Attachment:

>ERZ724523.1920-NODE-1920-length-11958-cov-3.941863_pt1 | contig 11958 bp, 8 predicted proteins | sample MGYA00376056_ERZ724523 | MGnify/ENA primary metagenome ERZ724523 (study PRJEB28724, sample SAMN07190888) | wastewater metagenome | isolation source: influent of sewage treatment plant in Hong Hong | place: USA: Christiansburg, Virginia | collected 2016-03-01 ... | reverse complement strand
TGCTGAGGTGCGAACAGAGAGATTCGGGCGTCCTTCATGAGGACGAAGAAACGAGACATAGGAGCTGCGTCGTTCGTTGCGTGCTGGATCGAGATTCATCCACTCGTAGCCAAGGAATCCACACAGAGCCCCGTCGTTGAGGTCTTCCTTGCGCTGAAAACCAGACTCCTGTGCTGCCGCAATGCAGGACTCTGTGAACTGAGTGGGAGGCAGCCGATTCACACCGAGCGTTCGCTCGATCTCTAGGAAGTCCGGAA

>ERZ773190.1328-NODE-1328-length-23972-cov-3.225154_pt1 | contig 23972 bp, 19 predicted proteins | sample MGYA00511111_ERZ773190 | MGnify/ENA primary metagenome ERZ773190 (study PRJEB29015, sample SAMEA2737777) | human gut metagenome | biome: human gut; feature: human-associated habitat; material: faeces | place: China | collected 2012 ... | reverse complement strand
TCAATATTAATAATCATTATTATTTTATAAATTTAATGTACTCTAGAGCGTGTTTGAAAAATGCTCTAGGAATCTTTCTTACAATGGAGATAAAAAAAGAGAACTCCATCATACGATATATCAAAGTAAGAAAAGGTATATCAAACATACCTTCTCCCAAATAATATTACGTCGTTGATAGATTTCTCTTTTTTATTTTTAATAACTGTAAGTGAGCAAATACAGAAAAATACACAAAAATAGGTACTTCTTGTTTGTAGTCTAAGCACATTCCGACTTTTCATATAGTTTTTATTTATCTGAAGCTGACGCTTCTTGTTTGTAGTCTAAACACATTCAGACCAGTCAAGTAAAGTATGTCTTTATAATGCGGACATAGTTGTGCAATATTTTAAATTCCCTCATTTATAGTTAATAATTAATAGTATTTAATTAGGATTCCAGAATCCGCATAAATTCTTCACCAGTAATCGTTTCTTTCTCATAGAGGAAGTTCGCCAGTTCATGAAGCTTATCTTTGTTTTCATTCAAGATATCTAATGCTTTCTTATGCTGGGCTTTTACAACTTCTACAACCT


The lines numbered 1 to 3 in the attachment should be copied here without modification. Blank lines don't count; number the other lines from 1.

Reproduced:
>ERZ724523.1920-NODE-1920-length-11958-cov-3.941863_pt1 | contig 11958 bp, 8 predicted proteins | sample MGYA00376056_ERZ724523 | MGnify/ENA primary metagenome ERZ724523 (study PRJEB28724, sample SAMN07190888) | wastewater metagenome | isolation source: influent of sewage treatment plant in Hong Hong | place: USA: Christiansburg, Virginia | collected 2016-03-01 ... | reverse complement strand
TGCTGAGGTGCGAACAGAGAGATTCGGGCGTCCTTCATGAGGACGAAGAAACGAGACATAGGAGCTGCGTCGTTCGTTGCGTGCTGGATCGAGATTCATCCACTCGTAGCCAAGGAATCCACACAGAGCCCCGTCGTTGAGGTCTTCCTTGCGCTGAAAACCAGACTCCTGTGCTGCCGCAATGCAGGACTCTGTGAACTGAGTGGGAGGCAGCCGATTCACACCGAGCGTTCGCTCGATCTCTAGGAAGTCCGGAA

>ERZ773190.1328-NODE-1328-length-23972-cov-3.225154_pt1 | contig 23972 bp, 19 predicted proteins | sample MGYA00511111_ERZ773190 | MGnify/ENA primary metagenome ERZ773190 (study PRJEB29015, sample SAMEA2737777) | human gut metagenome | biome: human gut; feature: human-associated habitat; material: faeces | place: China | collected 2012 ... | reverse complement strand